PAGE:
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Herbal Teas to Help With Gas & Bloating

author image Tracii Hanes
Based in Las Vegas, Tracii Hanes is a freelance writer specializing in health and psychology with over seven years of professional experience. She got her start as a news reporter and has since focused exclusively on freelance writing, contributing to websites like Wellsphere, Education Portal and more. She holds a Bachelor of Arts in communication arts from Southwestern Oklahoma State University.
Herbal Teas to Help With Gas & Bloating
Fennel seed is a carminative that prevents gas and other digestive symptoms like bloating.

In this age of fatty foods, carbonated beverages and high-sodium meals, gas and bloating are common complaints. Gas is caused by air bubbles forming in the intestinal tract as a result of food intolerance, swallowing of air or other factors, while bloating generally occurs due to water retention, constipation or hormonal factors. A variety of herbal teas are available to help with gas and bloating, many of which can be purchased in grocery stores for under $10.

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Peppermint Tea

Peppermint, known by the scientific name Mentha piperita, is an herb from the mint family that is valued for both its fragrance and medicinal properties. The stems and leaves of the peppermint plant contain menthol, the compound responsible for its healing properties and characteristic smell.

Peppermint tea has soothing analgesic effects that make it invaluable for treating digestive complaints like gas and bloating. According to the University of Maryland Medical Center, peppermint eases tense muscles in the digestive tract, allowing gas to dispel more quickly and easily.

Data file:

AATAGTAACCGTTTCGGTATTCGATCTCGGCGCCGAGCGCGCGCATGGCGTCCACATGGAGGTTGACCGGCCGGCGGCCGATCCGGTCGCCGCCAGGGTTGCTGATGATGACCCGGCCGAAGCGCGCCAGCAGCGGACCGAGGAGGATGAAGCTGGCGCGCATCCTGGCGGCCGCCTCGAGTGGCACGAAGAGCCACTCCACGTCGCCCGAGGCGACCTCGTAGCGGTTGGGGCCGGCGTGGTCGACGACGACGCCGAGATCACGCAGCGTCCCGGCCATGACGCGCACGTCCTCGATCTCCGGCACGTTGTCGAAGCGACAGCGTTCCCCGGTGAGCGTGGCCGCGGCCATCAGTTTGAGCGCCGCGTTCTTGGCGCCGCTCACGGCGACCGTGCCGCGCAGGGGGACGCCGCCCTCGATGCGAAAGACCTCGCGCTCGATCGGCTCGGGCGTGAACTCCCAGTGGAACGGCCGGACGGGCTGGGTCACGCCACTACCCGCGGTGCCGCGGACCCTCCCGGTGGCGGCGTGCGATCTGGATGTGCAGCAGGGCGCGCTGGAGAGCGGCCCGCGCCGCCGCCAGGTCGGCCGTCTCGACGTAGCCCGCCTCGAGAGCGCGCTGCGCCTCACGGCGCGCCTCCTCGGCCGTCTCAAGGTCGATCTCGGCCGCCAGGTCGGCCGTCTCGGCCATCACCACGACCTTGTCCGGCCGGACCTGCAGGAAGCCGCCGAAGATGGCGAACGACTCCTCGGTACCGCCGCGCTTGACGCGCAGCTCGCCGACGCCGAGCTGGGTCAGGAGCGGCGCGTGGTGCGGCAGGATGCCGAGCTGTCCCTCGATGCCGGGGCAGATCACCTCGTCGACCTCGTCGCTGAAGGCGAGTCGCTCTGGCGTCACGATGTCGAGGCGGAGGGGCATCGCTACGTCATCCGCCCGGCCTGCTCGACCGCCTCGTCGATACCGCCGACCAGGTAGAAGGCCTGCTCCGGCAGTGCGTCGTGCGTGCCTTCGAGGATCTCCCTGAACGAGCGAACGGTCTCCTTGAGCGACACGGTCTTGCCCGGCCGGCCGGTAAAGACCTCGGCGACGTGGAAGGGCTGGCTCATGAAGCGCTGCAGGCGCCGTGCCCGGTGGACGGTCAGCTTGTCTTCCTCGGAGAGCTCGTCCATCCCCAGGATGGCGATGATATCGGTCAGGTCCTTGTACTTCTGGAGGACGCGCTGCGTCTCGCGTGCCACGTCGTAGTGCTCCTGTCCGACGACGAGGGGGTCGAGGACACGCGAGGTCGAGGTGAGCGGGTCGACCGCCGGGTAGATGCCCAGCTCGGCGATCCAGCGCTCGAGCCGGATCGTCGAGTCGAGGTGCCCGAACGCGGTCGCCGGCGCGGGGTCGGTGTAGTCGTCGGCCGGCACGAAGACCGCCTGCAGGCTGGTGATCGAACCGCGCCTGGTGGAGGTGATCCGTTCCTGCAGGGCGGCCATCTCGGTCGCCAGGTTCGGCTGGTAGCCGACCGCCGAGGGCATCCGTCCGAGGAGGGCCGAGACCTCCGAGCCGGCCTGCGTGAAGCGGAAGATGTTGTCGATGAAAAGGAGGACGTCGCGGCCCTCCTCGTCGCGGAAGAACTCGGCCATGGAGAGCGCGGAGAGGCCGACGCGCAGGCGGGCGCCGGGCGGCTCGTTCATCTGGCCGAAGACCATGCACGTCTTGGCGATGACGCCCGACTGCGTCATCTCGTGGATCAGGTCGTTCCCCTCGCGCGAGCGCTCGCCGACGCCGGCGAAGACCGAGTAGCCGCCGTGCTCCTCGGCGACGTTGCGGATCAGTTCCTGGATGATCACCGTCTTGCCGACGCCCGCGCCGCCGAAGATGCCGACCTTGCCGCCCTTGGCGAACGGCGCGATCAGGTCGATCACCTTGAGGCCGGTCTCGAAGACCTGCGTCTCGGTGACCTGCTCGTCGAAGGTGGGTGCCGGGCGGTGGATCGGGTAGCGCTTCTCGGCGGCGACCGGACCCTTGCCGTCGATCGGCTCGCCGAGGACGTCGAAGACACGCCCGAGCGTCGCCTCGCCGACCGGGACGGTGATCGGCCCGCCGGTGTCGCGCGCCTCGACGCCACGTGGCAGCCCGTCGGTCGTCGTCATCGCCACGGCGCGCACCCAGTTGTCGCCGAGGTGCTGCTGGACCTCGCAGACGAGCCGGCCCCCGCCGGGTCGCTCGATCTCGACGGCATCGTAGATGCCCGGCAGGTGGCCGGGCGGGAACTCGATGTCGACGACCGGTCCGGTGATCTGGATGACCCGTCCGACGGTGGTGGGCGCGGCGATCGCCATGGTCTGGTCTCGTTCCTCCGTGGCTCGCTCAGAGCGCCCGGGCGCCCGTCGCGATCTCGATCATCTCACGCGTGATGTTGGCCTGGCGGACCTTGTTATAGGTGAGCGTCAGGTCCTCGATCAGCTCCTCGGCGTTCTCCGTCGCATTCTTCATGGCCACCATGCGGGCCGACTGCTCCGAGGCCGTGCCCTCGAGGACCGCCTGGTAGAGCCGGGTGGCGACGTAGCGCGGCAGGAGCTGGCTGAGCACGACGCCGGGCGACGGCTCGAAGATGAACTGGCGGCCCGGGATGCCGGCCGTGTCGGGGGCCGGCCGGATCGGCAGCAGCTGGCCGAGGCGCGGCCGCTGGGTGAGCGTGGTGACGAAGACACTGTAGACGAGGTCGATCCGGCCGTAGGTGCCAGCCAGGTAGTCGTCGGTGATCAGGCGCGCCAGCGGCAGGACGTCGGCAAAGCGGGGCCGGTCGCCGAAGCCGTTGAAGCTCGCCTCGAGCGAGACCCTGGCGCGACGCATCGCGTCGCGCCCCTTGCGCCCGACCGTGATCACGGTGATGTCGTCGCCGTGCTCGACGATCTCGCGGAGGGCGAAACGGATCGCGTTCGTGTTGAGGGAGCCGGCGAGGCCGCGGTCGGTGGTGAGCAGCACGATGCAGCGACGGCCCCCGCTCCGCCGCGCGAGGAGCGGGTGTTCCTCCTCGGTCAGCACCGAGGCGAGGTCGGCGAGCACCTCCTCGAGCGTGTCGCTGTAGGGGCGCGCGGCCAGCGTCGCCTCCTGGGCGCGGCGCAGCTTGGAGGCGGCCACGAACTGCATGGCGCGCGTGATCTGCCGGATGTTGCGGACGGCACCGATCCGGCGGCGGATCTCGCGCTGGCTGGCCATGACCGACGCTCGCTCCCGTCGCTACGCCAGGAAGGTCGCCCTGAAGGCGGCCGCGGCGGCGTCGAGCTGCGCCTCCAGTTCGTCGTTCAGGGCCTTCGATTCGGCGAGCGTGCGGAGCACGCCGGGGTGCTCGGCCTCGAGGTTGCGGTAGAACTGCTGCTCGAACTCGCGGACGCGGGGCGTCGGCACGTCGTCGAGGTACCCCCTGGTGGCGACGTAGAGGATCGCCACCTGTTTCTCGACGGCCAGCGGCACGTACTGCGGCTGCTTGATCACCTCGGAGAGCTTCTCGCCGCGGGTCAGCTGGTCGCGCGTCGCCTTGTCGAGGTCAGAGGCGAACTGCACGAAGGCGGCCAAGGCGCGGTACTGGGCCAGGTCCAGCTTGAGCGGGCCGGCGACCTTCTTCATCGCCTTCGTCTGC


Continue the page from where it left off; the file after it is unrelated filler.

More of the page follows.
To make an invigorating tea from peppermint, simply add 1 tsp. dried peppermint leaves to one cup of boiling water for five to 10 minutes, strain and drink. People with gastroesophageal reflux (GERD) should avoid peppermint tea, as it can relax the esophageal sphincter and allow stomach acid to enter the esophagus more readily.

Lemon Balm Tea

Another member of the mint family, lemon balm (Melissa officinalis) has been used since the Middle Ages as a remedy for insomnia, anxiety, digestive discomfort and low appetite. It contains volatile oils called terpenes that give the plant its healing properties. Eugenol -- the main active compound in lemon balm -- is responsible for much of its ability to numb pain and ease muscle spasms in the digestive tract, creating a less conducive environment for gas.

For a relaxing tea, add 1 to 1.5 tsp. lemon balm leaves to one cup of hot water, steep for 10 minutes and drink. Lemon balm may cause unwanted drowsiness, which may be worsened by alcohol. Avoid drinking alcohol and taking other depressants while using lemon balm tea, as the combined effects can result in dangerous sedation.

Fennel Seed Tea

Fennel seed comes from the fennel plant (Foeniculum vulgare). Fennel seed is a carminative, promoting digestion by preventing gas formation and aiding in the passing of gas. Mixed with sodium bicarbonate, anise seed and dill, fennel seed is one of the traditional ingredients in gripe water, a natural medicine used to treat colic and flatulence in infants.

To make tea from fennel seeds, pour one cup of boiling water over 1 tbsp. crushed or bruised fennel seeds, strain and drink. According to Drug Information Online, people with epilepsy should avoid taking fennel, as it may increase the risk for seizure. In rare instances, allergic reactions may occur and require immediate medical attention.

Dandelion Root Tea

Made from the roots of a common weed, dandelion tea is an effective remedy for bloating and other digestive symptoms. It can be used as a healthy substitute for coffee due to its rich, earthy flavor and has been used medicinally to relieve gas, bloating and other digestive complaints.

According to the University of Maryland Medical Center, dandelion acts as a diuretic, increasing urination and decreasing water retention caused by hormonal fluctuations and other factors. It is also useful for treating symptoms stemming from poor digestion, and contains potassium, a mineral that is often deficient in people taking diuretics. It is a rich source of many nutrients, including vitamins A, B-complex, C and D as well as minerals such as magnesium, calcium and iron.

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